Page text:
They must be celebrating at the Environmental Protection Agency. After a panel of the United States Court of Appeals for the District of Columbia ruled 2-1 against EPA's Cross-State Air Pollution Rule, also known as the "good-neighbor rule" last August, the Supreme Court ruled 6-2, with Justice Samuel Alito recused, to reverse that ruling in "Environmental Protection Agency v. EME Homer City Generation." Chief Justice John Roberts and Justice Anthony Kennedy sided with the court's four liberal justices.
So, what does this ruling do for clean air and public health? "The EPA rule focused on reducing emissions of nitrogen oxides and sulfur dioxide, both associated with higher rates of heart attacks and respiratory illnesses. The agency said its rule would improve air quality in thousands of counties in the eastern, central and southern U.S.," write Brent Kendall and Cassandra Sweet.
"In addition to contributing to the formation of ground-level ozone, and fine particle pollution, NO2 is linked with a number of adverse effects on the respiratory system," according to the EPA. "SOx can react with other compounds in the atmosphere to form small particles. These particles penetrate deeply into sensitive parts of the lungs and can cause or worsen respiratory disease, such as emphysema and bronchitis, and can aggravate existing heart disease, leading to increased hospital admissions and premature death," states the EPA Health webpage on SO2.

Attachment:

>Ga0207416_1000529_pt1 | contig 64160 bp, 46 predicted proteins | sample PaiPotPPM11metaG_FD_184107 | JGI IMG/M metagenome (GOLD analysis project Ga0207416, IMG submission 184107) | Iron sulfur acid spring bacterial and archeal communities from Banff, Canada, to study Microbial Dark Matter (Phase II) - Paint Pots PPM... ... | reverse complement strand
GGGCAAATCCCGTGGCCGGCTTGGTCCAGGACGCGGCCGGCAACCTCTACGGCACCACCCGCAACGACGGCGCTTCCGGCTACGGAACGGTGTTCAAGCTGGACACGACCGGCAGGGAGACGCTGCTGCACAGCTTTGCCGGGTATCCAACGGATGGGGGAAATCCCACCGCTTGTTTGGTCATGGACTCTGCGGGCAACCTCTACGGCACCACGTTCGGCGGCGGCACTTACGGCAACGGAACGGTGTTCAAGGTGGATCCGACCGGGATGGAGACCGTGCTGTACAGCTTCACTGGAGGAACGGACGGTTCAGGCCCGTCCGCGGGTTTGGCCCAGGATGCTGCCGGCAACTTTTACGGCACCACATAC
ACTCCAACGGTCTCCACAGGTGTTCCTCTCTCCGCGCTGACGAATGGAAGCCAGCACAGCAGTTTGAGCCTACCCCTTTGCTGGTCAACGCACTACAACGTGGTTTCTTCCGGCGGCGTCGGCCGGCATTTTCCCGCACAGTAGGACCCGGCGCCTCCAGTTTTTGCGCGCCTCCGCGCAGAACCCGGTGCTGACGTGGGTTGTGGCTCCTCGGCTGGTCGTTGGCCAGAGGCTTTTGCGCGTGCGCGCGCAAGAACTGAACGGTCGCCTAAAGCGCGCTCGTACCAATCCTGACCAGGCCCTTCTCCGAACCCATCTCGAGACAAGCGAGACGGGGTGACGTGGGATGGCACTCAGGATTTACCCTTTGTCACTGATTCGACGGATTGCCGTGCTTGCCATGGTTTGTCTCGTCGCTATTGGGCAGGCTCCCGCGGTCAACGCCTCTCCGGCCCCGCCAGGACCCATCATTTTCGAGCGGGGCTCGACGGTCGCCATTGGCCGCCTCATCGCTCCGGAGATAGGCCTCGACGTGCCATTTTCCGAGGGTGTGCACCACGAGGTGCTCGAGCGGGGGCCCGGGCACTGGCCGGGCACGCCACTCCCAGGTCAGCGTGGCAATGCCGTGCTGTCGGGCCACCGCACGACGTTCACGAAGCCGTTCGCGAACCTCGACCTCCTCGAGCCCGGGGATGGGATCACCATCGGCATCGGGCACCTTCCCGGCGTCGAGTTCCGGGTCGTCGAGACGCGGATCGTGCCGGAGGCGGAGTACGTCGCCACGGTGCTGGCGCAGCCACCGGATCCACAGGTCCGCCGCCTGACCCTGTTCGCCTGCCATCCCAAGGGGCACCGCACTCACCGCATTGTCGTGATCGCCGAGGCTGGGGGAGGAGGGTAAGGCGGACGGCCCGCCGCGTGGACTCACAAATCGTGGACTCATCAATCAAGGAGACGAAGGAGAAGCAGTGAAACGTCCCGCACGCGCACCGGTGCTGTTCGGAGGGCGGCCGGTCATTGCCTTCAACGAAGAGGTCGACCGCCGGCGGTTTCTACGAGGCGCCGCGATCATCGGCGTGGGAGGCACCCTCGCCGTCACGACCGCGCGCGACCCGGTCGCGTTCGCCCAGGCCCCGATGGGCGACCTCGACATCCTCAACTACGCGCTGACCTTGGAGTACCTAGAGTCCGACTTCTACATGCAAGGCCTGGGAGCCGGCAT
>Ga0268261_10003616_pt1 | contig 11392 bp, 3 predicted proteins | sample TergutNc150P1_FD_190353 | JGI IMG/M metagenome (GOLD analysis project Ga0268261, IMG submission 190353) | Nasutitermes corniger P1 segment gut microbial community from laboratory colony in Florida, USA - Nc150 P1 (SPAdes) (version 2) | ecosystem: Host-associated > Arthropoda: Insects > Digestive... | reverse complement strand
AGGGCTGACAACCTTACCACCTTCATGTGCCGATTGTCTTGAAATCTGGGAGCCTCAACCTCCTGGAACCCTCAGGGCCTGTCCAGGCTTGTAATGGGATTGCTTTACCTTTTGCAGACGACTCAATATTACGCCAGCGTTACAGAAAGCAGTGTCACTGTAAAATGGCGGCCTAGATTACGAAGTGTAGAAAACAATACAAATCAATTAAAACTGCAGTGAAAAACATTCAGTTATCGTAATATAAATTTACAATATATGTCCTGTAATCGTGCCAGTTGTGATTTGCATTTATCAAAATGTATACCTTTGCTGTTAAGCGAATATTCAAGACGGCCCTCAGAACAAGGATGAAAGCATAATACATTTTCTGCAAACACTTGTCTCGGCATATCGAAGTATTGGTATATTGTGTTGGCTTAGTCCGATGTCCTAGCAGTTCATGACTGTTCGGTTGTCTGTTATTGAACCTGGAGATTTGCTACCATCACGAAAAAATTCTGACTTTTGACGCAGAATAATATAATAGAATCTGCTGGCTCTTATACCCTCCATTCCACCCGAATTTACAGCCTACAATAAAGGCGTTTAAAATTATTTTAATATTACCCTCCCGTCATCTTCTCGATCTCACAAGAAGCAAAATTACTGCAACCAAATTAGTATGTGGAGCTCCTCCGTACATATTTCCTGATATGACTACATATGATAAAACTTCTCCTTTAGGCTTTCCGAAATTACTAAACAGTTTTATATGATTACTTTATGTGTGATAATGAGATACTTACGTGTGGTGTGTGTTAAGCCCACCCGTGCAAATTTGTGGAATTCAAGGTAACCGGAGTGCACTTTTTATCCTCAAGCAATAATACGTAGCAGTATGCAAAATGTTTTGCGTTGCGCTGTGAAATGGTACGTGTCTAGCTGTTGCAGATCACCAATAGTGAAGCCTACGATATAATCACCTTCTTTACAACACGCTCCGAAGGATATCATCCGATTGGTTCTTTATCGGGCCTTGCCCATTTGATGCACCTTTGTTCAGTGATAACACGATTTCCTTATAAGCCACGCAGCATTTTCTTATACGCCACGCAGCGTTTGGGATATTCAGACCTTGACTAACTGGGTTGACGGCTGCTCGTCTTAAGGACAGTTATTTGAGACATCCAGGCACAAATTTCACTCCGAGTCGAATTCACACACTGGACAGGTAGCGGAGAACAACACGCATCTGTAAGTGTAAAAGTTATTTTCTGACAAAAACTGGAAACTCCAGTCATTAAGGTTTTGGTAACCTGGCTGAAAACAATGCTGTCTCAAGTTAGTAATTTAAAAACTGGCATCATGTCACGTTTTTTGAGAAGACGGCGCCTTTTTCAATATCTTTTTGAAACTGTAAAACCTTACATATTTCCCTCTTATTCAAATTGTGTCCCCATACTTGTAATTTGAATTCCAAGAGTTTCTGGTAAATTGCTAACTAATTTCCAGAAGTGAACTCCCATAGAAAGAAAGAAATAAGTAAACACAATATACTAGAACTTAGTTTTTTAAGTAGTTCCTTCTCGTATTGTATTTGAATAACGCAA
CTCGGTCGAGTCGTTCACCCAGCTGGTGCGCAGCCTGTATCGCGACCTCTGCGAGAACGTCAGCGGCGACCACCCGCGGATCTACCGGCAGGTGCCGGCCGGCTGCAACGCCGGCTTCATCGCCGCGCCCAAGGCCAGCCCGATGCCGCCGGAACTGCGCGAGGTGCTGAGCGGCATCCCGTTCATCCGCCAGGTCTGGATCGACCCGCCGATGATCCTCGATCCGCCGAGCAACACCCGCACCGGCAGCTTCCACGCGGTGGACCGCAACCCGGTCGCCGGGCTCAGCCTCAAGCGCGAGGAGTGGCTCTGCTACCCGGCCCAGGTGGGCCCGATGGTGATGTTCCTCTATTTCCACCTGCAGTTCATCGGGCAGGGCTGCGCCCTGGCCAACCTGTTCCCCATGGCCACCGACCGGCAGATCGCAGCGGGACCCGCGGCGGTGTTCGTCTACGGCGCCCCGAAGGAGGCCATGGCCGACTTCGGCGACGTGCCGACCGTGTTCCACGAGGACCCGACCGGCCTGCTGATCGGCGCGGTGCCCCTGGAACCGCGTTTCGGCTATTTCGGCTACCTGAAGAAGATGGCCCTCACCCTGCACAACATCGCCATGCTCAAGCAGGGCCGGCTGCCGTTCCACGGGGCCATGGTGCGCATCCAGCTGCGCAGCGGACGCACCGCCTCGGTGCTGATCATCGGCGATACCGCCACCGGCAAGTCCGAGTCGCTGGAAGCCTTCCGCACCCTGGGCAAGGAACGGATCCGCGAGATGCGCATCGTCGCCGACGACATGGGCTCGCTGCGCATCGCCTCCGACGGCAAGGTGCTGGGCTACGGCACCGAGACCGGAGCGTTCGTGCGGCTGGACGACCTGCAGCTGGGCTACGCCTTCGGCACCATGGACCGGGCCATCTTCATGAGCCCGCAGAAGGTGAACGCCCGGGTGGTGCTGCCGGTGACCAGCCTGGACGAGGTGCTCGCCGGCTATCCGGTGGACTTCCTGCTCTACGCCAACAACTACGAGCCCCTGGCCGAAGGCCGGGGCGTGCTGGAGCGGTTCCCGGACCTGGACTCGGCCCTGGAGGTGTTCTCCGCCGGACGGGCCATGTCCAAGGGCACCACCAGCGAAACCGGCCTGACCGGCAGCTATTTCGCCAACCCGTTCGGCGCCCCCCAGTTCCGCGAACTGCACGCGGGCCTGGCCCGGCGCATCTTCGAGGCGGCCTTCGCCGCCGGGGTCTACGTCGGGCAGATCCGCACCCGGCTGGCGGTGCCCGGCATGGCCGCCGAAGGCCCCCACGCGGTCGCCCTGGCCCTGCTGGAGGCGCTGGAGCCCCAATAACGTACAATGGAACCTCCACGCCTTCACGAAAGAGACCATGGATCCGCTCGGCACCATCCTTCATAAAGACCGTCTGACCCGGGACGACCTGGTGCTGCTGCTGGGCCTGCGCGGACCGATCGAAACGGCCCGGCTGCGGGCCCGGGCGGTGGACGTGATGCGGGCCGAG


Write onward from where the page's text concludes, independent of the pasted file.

On an economic level, the court ruling "could further threaten the viability of some aging coal plants, which already face other market and regulatory pressures," write Kendall and Sweet.
There is no doubt this will add some cost pressures," said University of Notre Dame law professor Bruce Huber. "This is an exceedingly important opinion," he said, adding that the EPA "has been trying to deal with this issue for decades and has always run into hurdles in court.
Almost the entire eastern half of the U.S. (see map), from Minnesota south to Texas; New York south to Georgia, and all states in between, "may have to adopt new pollution controls or reduce operations" in order to "reduce emissions that hurt air quality in states located downwind," the reporters write.
The ruling may be felt most acutely in Texas, where Luminant, a large power firm owned by Energy Future Holdings Co., has said it would have to shut down two coal-plant units if the pollution rules went into effect, and might have to spend $1.5 billion to install pollution-control equipment at other plants.
The effect on Texas is compounded by one of the largest bankruptcies in U.S. history, that of Energy Future Holdings, formerly TXU Corp.
In the Journal's editorial, "The EPA Unchained", which predictably sides with the opinion of strongly-dissenting Justice Antonin Scalia, they opine that the EPA rule "is part of the Administration's agenda of imposing via regulation what it can't get through Congress, even a Democratic Senate." However, as reporters Kendall and Sweet write, the rule "was intended to replace a Bush administration effort that suffered a defeat in the same appeals court. The D.C. Circuit said the Bush-era rule had several flaws, including not providing sufficient protection for downwind states."
It would appear that the Supreme Court felt that the revised EPA rule under the Obama administration got it right this time. Kudos to EPA Administrator Gina McCarthy and her staff.